Yale was the hottest place to be in New Haven, if not the state on Wednesday night, thanks to James Franco.
Yale’s most famous grad student arranged for a screening of “Howl,” a re-enactment of Allen Ginsberg’s famous poem and the controversial obscenity trial surrounding the book.
Franco stars in it as beat poet Ginsberg. The film is a re-enactment based on Ginsberg’s first public reading of the poem in 1955 at the Six Gallery in San Francisco. The date goes down in history as the time the Beat movement began.
The screening was at the Whitney Humanities Center, and it brought crowds. A line started forming three hours early and wrapped from Wall Street onto Temple Street.
Several Yale women admitted that Franco – best known for “Freaks and Geeks,” “Spider-Man” and “Milk” - was at least part of the draw.
Before the film, panelists talked about Ginsberg’ role in literary history and how he was a collection of marginal personalities -- the poet who prided himself on being gay, a socialist and a pot smoker.
Franco walked, unassumingly, in before the pre-screening panel discussion, grabbed a seat, watched his film and answered questions afterward.
“It shows that the poem does have value,” Franco said during the question and answer period. “It shows one trial is not the only reason that Howl is read today.”
The film is based on court transcripts and interviews with Ginsberg.
“This is not a Hollywood rendition,” Franco said.
The court transcripts added to the humor of an otherwise serious, if not dark, film.
“It’s silly,” Franco said of the arguments made during the trial. It showed how perceptions of literature and free speech have changed in 55 years. “Everything they said. These are the transcripts. To perform that is strange.”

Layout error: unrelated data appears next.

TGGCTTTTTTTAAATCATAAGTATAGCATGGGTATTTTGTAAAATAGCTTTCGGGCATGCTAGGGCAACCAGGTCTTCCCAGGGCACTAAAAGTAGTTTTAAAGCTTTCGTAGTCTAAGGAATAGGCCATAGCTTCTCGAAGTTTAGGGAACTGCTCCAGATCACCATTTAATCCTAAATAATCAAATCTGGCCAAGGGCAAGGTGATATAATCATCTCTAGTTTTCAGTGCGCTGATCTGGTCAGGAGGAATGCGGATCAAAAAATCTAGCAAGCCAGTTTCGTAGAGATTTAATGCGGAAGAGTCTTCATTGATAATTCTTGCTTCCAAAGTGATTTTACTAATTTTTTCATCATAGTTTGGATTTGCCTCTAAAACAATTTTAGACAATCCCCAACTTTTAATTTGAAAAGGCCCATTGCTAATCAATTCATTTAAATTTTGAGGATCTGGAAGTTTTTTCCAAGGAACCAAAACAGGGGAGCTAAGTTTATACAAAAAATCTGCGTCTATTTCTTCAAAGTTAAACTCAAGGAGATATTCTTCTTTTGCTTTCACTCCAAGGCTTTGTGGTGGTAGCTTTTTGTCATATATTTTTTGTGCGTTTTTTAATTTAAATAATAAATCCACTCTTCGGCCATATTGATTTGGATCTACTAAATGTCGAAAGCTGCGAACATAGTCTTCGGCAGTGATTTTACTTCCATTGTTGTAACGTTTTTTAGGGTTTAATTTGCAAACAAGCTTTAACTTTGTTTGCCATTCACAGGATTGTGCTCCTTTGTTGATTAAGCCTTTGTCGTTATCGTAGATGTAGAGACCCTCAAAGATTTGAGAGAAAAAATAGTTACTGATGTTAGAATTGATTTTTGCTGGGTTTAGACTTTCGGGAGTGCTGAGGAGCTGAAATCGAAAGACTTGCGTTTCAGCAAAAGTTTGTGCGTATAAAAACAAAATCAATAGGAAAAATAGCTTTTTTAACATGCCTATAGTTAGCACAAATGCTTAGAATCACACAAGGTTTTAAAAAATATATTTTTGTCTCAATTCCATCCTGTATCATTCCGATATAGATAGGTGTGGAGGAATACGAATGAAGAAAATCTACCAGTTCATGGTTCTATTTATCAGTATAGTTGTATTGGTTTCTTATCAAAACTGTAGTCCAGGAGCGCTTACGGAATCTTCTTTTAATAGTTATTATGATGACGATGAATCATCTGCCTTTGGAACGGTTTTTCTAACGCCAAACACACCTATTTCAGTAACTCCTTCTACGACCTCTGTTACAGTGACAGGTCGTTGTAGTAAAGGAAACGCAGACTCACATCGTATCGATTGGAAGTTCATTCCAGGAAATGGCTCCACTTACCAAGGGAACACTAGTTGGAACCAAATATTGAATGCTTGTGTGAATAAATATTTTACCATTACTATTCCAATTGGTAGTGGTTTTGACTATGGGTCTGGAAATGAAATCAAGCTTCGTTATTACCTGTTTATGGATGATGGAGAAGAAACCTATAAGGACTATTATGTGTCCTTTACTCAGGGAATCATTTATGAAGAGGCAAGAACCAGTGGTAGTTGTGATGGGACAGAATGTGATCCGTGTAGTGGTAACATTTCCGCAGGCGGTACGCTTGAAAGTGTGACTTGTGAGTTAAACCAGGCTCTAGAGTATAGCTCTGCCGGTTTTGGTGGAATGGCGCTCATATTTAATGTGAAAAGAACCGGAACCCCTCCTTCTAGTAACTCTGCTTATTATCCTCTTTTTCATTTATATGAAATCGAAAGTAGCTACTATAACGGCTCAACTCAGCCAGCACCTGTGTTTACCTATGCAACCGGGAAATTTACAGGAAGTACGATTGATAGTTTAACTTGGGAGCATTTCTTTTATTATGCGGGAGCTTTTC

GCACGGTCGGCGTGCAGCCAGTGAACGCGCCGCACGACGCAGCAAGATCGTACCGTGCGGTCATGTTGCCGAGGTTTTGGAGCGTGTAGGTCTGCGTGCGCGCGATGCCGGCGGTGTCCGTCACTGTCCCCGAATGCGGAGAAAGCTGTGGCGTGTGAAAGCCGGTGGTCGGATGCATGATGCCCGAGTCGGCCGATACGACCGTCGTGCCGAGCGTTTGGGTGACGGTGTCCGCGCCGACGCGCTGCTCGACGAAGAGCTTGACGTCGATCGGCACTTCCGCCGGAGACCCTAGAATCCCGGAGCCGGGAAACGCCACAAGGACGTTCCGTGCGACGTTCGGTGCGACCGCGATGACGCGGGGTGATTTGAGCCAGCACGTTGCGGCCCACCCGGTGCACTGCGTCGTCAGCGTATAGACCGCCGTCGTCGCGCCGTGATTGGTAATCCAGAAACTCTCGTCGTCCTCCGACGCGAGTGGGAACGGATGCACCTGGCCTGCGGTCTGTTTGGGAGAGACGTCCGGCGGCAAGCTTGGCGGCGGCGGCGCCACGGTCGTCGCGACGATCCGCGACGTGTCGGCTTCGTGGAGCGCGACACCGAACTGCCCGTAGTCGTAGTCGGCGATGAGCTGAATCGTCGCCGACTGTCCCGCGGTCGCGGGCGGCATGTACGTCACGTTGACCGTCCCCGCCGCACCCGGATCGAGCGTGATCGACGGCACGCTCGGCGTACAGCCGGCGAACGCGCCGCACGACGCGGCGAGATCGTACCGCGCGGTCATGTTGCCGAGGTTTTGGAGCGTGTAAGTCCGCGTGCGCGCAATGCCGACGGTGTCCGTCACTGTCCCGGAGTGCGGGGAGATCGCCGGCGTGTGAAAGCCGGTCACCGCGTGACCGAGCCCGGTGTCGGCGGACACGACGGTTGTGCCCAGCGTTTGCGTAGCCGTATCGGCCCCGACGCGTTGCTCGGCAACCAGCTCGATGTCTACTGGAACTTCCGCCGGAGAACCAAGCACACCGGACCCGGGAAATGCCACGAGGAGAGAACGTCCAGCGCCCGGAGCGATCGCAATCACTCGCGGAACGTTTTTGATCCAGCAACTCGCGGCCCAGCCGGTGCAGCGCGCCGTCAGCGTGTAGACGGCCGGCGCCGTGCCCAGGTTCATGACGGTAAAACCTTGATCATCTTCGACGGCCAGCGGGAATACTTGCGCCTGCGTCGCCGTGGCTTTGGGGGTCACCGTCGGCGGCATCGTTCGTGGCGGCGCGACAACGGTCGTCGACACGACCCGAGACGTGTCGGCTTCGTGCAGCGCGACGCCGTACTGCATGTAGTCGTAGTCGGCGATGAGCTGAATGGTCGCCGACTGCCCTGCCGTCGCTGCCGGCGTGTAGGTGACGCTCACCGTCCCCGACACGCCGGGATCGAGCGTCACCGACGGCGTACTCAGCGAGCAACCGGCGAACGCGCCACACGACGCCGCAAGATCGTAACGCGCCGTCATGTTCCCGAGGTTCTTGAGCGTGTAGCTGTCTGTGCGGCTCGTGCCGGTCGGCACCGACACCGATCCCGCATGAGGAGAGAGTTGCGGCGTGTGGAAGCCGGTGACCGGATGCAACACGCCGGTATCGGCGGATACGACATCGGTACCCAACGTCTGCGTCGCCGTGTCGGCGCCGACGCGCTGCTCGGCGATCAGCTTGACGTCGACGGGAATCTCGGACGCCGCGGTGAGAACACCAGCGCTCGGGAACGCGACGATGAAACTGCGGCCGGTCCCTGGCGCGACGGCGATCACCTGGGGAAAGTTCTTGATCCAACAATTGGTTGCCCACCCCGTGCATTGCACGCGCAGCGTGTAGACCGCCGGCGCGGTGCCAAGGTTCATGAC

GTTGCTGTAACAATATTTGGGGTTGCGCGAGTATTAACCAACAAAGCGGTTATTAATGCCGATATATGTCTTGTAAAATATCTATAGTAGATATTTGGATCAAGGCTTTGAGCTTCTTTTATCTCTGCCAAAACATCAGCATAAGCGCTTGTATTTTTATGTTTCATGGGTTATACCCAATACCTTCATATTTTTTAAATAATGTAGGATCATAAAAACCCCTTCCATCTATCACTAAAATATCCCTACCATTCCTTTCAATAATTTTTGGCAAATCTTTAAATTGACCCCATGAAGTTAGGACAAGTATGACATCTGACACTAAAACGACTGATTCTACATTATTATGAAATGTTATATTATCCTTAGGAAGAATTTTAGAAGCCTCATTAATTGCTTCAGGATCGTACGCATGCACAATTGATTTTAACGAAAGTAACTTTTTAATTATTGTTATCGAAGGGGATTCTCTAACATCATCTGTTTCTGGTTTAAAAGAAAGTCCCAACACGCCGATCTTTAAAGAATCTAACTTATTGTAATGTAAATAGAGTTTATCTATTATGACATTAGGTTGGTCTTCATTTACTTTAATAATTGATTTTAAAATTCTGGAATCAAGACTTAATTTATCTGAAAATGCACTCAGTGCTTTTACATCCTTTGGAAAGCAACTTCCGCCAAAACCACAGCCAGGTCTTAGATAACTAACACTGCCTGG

Franco is a graduate student of Literature at Yale and his class is discussing beat writers and the ‘Howl” trial.
“It was a strange case. We’ve talked about it in class,” Franco said. ”(The case) made ’Howl’ more well known.”
Yale English professor Amy Hungerford suggested the screening to her famous student and Franco made it happen.
“He is an actor of immense talent and range of openness,” she said, referring to Franco’s varied roles in General Hospital and as Scott Smith in “Milk,” the gay lover of Harvey Milk, the country’s first openly gay elected official.
During the question-and-answer session, students asked about the film, Franco's creative process and the use of animation, which brings a graphic-novel urban-hipster feel to the film.
When Franco talked about the acting, he said Ginsburg’s “early readings are pretty flat – serious” but they got better, more dramatic, as time went on. So, the filmmakers showed an arc of progression in the readings through Franco’s performance.
One student, however, asked Franco how he is finding Yale. The actor laughed and pointed out two of his professors in the auditorium.
“The professors are the best,” he said. “I feel very welcomed.”
Hungerford also revealed a new project Franco has been working on -- turning poems into small productions Franco calls “translations.”
Franco said they are words turned into images.